“Oh, that was a long time ago. It got put back onto the river. It was in my back garden for a long time, then got put back onto the river after a couple of years, I wasn’t on it often, and it sprang a leak and sank, so they had to come along, take it out the water, the cost of that enough to have it cut up. Not a very good ending, unfortunately.”
That’s sad. I bet that had character.
“It did, and we ran all the various labels and bits and pieces from it.”
You were a bit of an entrepreneur in those days.
“I was. I enjoyed mucking about with records.”
When you mentioned the houseboat springing a leak, I had The Clash in my head, Joe Strummer having no fear, ‘London is drowning, and I live by the river’.
Do you wince a little at the novelty favourites label your publicists tend to use, or is that part of what you’ve always been about? There’s never been any pretence, it seems.
“No, not really. I think it’s extremely hard to be able to be put in that bracket and survive for a long period, because it’s almost the kiss of death when you get that tag around your neck. But I don’t mind. If people want to think of us as a novelty band, so be it.
“We are a hard band to beat live. I don’t know many bands who can compete with us live. And we’ve played with them all. Some of these great bands you see, we slaughter them on stage.”
Before calling you, I glanced back at a 2004 festive edition of Never Mind the Buzzcocks, the contestants – including Noddy Holder and Phill Jupitus – having to guess your Christmas covers from the intros. I was howling at that, but at the same time admiring the power of your brass section. There’s comedy value, but you’re clearly a tight, hard-working band.
“Well, I suppose the only other band we’ve sort of aimed at that is similar to us would be somebody like the Bonzos, even though we carry more an element of pop. It was more about albums with them.”
As I’m writing a version of this feature-interview primarily for a North West newspaper, are there past performances around Lancashire, Manchester or Liverpool that spring to mind when venues are confirmed on your tours?
“It’s always good for us because of the scooterist connection up in that part of the world. They stick together, and they’ve stuck with us for many years, so I really like playing that area. Manchester, I’ve always had great times going out to dirty old pubs in Salford. It’s a shame they’re almost turning trendy … but not the ones I go to!”
You broke through with the ska revival, but it wasn’t a bandwagon jumping exercise. That love of Blue Beat, ska and reggae was always important to you.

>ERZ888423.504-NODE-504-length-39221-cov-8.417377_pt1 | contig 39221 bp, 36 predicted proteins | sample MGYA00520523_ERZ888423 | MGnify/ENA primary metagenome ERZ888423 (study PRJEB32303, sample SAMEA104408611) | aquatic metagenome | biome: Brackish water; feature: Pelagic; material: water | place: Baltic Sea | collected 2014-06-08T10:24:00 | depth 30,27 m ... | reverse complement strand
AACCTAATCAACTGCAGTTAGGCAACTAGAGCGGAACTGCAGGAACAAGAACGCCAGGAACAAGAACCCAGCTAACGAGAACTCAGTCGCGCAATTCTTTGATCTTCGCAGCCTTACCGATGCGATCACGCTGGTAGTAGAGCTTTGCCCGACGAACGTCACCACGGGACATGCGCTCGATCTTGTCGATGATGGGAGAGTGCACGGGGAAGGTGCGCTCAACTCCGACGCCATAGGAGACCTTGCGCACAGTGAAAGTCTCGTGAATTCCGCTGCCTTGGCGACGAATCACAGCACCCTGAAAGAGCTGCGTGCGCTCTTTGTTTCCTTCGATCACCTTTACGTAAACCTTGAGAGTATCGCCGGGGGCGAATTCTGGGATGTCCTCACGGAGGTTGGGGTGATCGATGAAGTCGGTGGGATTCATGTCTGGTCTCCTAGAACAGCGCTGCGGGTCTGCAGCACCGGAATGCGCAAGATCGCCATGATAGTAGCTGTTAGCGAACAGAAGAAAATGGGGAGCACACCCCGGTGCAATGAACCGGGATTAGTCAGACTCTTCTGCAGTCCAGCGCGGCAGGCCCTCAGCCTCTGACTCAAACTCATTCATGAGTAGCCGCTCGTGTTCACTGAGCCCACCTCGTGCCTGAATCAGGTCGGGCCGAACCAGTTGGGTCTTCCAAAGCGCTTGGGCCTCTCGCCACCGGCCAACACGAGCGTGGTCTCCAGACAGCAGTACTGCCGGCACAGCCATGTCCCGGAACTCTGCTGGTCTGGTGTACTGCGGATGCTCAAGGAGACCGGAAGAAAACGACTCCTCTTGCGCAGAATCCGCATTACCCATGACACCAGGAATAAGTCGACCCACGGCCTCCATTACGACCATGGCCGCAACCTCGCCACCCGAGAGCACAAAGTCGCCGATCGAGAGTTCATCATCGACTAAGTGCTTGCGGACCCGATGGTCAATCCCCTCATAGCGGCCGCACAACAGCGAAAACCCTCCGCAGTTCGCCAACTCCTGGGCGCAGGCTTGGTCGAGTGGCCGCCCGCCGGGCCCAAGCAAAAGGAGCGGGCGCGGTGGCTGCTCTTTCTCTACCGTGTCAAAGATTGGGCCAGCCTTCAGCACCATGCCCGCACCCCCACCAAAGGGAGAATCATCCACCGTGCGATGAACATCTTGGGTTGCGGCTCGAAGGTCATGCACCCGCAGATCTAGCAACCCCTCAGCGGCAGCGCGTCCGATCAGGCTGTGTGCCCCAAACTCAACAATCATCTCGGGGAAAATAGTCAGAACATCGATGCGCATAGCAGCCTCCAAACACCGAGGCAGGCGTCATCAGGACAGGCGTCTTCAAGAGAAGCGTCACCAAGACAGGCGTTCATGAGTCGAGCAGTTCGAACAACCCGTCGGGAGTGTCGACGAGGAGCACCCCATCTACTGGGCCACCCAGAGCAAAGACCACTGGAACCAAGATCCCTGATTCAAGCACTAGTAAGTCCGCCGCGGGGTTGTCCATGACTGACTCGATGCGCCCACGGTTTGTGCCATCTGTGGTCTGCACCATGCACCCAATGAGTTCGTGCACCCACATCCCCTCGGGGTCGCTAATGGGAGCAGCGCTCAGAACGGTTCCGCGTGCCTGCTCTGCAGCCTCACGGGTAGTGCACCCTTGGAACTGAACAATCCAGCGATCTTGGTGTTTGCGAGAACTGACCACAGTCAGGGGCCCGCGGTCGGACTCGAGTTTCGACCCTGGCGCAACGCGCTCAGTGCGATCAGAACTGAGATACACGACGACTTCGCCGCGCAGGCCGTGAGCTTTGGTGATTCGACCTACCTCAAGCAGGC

“Very much so. From a very early age, and when we started it was definitely ska and rhythm ‘n’ blues. That’s what we based our style of music on.”
Who turned you on to that? Or was that what you were hearing around your manor?
“It was the area I came from. I come from a Black area, so listening to ska and reggae was easy for me. Then there was the R’n’B connection, which was more listened to by white kids. I enjoyed both, so I wanted to play both. I still liked all the commercial things like Slade though, so always had an ear for that too.”
You tend to prove that with the way you crossed over, not least those early ‘80s hits.
“Yeah, quite a lot of them.”
When you left school in the mid-’70s, was it always going to be a career in music and performance for you? Were there ever any real-world day jobs?
“There were. My first job was as a photographer, and for my second I was relaying tracks on the railway, quite a strenuous job. But at school I got my friends together and said, ‘We’re going to have a band.’ People went off to learn their instrument, then we’d get together and play. We rehearsed first at school. It was in 1975 when we actually got our band together, even though ‘76 is when it officially said we were Bad Manners.
“There was a year before that where we were dreadful, but we were learning, and we enjoyed it. And my great idea at the time was that we would be the best of friends in school, then we could go out, play music in pubs, get paid, meet girls, eat food, drink beer …”
What’s not to love there? And was there a belief that you’d make it big?
“No, never. Not when we started. Definitely not. When we actually started to hit the charts, we couldn’t believe it. It was unbelievable that they would take us seriously, that they’d allow things like ‘Ne-Ne Na-Na Na-Na Nu-Nu’ into the charts … It then became the longest-lasting single that year, to come in and out of the charts. I was so knocked out.”
Was it a bit of a blur, particularly those big chart years from 1980-83, or did you have time to savour some of those mad times?
“Erm, not really a blur, I enjoyed everything that went on and still have good memories of everything that went on. And the band. And one day, when I go to prison, I will actually write a book. But until I go to prison, I won’t.”
Let’s hope you don’t then. There was a lot of touring from the start. Did you hone that stage show as you went along, or were you pretty much a fully-formed act from the start?